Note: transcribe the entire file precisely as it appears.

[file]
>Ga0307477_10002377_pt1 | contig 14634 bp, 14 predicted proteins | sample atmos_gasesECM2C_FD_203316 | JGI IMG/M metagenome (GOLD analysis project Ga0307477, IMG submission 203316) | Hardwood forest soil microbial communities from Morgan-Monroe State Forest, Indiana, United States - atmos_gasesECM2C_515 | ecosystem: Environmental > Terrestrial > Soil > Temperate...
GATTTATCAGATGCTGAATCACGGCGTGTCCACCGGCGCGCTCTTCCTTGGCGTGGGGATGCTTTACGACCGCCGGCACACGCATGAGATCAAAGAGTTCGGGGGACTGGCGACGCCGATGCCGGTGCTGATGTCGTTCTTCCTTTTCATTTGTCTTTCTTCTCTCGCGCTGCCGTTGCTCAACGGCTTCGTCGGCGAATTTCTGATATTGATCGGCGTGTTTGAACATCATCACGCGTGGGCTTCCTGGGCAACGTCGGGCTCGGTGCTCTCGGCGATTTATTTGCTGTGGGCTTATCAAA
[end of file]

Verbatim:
>Ga0307477_10002377_pt1 | contig 14634 bp, 14 predicted proteins | sample atmos_gasesECM2C_FD_203316 | JGI IMG/M metagenome (GOLD analysis project Ga0307477, IMG submission 203316) | Hardwood forest soil microbial communities from Morgan-Monroe State Forest, Indiana, United States - atmos_gasesECM2C_515 | ecosystem: Environmental > Terrestrial > Soil > Temperate...
GATTTATCAGATGCTGAATCACGGCGTGTCCACCGGCGCGCTCTTCCTTGGCGTGGGGATGCTTTACGACCGCCGGCACACGCATGAGATCAAAGAGTTCGGGGGACTGGCGACGCCGATGCCGGTGCTGATGTCGTTCTTCCTTTTCATTTGTCTTTCTTCTCTCGCGCTGCCGTTGCTCAACGGCTTCGTCGGCGAATTTCTGATATTGATCGGCGTGTTTGAACATCATCACGCGTGGGCTTCCTGGGCAACGTCGGGCTCGGTGCTCTCGGCGATTTATTTGCTGTGGGCTTATCAAA